State budget cuts forced 70 California parks onto a list of closures targeted to take place this summer. Eleven of those 70 have been saved by agreements in place with local and federal government agencies to fund them.
There were ongoing negotiations to save about 40 other parks on the list, according to Michael Harris, acting chief deputy director for Parks and Recreation.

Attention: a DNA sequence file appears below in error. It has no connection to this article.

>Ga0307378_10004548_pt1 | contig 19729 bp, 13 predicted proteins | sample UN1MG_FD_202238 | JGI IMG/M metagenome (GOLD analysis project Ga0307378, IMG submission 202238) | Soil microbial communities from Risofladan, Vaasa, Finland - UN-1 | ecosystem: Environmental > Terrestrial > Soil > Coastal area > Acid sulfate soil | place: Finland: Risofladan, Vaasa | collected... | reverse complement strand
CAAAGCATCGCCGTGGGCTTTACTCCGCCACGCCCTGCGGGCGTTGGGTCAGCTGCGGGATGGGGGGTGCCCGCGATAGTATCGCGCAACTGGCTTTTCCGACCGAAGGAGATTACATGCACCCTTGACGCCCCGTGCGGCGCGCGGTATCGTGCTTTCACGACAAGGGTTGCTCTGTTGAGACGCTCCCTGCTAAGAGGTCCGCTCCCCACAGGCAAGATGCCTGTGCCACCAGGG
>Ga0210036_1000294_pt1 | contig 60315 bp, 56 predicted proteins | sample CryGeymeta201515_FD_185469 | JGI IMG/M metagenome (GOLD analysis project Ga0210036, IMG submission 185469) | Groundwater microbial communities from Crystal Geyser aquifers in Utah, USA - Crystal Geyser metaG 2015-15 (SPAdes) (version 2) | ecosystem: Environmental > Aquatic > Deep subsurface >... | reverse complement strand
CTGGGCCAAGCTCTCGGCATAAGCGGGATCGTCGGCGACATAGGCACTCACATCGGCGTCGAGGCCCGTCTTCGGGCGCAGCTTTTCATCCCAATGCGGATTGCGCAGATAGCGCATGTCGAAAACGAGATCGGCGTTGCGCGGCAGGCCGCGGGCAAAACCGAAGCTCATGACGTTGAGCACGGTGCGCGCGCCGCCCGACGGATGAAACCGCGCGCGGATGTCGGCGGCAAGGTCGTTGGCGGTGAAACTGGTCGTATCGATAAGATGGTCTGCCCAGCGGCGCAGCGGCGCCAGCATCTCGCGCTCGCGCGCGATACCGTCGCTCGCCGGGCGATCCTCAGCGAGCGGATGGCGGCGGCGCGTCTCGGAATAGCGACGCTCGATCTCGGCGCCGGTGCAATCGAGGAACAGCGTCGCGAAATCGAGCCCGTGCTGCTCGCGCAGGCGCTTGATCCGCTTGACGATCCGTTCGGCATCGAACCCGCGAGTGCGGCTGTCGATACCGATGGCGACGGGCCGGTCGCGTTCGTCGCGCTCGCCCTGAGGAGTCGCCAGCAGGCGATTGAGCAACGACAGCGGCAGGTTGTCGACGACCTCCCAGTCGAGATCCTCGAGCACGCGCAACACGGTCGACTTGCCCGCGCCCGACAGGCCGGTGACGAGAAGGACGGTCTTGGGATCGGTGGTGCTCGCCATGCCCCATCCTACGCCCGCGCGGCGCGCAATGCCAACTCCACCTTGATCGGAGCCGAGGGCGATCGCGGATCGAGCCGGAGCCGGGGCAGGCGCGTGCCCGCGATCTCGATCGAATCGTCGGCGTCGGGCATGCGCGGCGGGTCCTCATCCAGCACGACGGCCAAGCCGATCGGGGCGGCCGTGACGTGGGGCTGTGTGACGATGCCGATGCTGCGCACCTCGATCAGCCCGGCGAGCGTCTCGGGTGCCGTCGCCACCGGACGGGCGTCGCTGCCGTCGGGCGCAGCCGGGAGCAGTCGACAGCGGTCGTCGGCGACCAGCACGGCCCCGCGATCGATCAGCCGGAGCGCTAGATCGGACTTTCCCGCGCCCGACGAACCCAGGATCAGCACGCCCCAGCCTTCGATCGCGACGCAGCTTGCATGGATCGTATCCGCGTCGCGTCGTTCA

Some of the parks so far saved were funded by the National Park Service, by the city of Colusa, and by a private donor who gave $300,000.
The state has 278 parks, beaches and historic sites. The 70 selected were scheduled to close in order to save an annual $11 million.
Harris said he expects the remaining parks to be run through cooperation agreements with for-profit concessionaires and nonprofit organizations.
The Associated Press contributed to this report.